An important yet often overlooked race this November is for a seat on the Montana Supreme Court.
After holding office for 16 years, current Supreme Court Justice Jim Nelson is retiring, leaving his seat open. Running for this position are Laurie McKinnon and Ed Sheehy.
Sheehy, a native Montanan from Missoula, is an attorney with the Office of the State of Public Defenders. He worked in a private practice in Montana for 28 years and has mentored and trained other attorneys as a public defender for the past six years.
McKinnon, currently a judge on the Montana District Court, worked as a prosecutor for 10 years and a defense attorney for another 10. She was elected as district judge in 2006, when she ran against District Judge Marc Buyske. McKinnon is originally from Maryland, and moved to Montana in 1995.
Unlike most races this November, the Supreme Court election is non-partisan by law. Candidates are prohibited from engaging in any campaign behavior that is inconsistent with the “independence, integrity or impartiality of the judiciary.”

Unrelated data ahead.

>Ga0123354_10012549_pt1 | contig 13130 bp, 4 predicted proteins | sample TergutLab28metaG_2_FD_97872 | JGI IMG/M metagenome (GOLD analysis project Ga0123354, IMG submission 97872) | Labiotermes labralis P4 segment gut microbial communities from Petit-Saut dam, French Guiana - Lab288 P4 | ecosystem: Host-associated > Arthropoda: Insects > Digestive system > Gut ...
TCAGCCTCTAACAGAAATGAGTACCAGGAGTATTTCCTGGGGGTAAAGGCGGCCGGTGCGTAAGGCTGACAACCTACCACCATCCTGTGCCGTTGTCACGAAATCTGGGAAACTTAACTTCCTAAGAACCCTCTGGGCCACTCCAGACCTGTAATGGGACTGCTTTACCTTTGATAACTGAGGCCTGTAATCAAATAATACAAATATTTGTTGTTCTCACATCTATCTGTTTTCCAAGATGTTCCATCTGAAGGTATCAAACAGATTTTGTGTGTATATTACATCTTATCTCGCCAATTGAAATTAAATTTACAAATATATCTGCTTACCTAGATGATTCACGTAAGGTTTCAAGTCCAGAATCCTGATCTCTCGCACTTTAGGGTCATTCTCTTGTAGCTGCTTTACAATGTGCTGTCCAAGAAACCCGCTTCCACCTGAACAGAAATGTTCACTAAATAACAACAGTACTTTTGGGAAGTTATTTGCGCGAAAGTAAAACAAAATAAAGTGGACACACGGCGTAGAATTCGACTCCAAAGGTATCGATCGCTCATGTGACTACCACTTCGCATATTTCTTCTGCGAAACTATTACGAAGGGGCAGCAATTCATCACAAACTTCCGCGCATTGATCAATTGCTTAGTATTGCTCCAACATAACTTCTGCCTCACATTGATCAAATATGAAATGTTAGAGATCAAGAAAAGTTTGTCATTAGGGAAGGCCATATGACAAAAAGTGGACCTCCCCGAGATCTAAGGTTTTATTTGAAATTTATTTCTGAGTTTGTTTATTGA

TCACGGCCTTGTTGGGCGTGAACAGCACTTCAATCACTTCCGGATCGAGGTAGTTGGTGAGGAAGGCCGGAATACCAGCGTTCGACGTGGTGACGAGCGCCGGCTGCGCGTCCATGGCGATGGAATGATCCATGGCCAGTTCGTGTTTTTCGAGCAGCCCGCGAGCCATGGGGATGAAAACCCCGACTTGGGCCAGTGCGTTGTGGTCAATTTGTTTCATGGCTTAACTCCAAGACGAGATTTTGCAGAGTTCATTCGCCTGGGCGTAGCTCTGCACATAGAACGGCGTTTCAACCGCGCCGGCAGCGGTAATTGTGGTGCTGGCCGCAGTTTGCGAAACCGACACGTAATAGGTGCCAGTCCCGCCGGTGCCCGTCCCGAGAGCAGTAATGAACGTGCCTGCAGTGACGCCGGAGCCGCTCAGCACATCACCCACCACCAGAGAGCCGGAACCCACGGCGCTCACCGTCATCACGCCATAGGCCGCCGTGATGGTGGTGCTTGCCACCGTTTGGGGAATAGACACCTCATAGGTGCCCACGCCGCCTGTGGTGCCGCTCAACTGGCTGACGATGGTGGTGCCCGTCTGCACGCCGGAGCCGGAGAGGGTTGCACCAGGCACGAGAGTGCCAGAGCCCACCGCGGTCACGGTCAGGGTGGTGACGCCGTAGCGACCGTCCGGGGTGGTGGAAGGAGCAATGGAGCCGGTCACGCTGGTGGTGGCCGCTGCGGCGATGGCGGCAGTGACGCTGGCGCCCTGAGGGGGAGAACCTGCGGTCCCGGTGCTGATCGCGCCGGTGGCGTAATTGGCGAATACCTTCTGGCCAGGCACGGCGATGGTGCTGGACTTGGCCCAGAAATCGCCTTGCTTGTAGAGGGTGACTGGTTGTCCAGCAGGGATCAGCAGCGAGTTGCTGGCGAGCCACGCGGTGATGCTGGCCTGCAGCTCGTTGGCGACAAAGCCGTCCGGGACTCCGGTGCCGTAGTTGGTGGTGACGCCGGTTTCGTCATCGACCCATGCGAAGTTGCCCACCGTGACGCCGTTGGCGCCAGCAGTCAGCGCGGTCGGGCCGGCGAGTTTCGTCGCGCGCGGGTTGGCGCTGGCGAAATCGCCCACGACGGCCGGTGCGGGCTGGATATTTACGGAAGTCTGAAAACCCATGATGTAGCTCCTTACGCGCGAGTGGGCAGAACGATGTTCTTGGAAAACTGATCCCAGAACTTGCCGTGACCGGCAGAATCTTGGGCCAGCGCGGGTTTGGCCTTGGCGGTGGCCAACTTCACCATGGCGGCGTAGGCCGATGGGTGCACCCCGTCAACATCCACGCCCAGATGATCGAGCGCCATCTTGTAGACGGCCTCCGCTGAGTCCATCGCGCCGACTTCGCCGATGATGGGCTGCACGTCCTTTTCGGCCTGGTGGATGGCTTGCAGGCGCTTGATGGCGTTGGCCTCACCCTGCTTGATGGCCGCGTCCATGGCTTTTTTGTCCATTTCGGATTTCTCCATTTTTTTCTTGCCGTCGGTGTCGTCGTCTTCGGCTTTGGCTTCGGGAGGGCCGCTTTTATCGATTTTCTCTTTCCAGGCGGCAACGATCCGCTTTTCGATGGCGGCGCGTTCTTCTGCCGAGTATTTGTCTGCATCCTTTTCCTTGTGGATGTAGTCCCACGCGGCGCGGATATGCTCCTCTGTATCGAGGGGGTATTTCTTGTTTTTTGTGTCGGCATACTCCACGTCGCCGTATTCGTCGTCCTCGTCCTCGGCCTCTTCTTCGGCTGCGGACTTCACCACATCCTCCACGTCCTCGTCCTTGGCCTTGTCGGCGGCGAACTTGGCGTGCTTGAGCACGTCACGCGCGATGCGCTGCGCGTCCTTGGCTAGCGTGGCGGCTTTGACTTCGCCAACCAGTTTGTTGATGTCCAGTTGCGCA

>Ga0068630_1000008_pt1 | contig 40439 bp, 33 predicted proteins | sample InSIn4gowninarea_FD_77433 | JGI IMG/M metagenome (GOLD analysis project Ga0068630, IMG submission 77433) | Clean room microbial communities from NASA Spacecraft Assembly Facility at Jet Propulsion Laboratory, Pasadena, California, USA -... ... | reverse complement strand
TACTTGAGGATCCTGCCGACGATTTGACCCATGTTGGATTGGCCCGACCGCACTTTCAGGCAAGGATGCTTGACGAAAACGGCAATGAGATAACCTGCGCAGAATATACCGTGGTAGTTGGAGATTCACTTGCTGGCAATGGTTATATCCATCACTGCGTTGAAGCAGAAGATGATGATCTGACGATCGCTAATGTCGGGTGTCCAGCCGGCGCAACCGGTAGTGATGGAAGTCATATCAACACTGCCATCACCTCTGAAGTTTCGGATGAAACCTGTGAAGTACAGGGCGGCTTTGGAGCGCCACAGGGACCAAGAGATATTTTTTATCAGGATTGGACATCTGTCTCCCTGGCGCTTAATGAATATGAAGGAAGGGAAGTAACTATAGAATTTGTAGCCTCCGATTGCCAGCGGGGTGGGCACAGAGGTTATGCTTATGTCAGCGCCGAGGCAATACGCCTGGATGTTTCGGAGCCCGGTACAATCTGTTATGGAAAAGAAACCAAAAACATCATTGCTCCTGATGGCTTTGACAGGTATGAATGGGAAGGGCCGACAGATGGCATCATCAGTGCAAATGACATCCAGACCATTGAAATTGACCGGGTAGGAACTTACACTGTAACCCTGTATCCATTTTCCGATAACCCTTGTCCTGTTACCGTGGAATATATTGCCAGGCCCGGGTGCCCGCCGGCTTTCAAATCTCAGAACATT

The candidates are allowed to receive endorsements, however. McKinnon has been endorsed by the Montana Chamber of Commerce, the Montana Farm Bureau, over two dozen Montana district judges and the Billings Gazette. Sheehy has been endorsed by a pair of Montana labor unions.
Though non-partisan, most of McKinnon’s campaign contributors are Republicans, and she has been endorsed by some Republican groups.
Both candidates have raised and spent roughly $50,000 on the campaign and have traveled throughout Montana during the past year, meeting with groups and individuals to spread their message.
Polls show that large portions of the Montana public are undecided about the race.
The Montana Supreme Court is made up of seven justices, one chief justice — currently Mike McGrath — and six associate justices. The Court reviews cases on appeal from Montana’s District Courts.
The other Supreme Court seat up for election is held by Justice Brian Morris, who is running unopposed.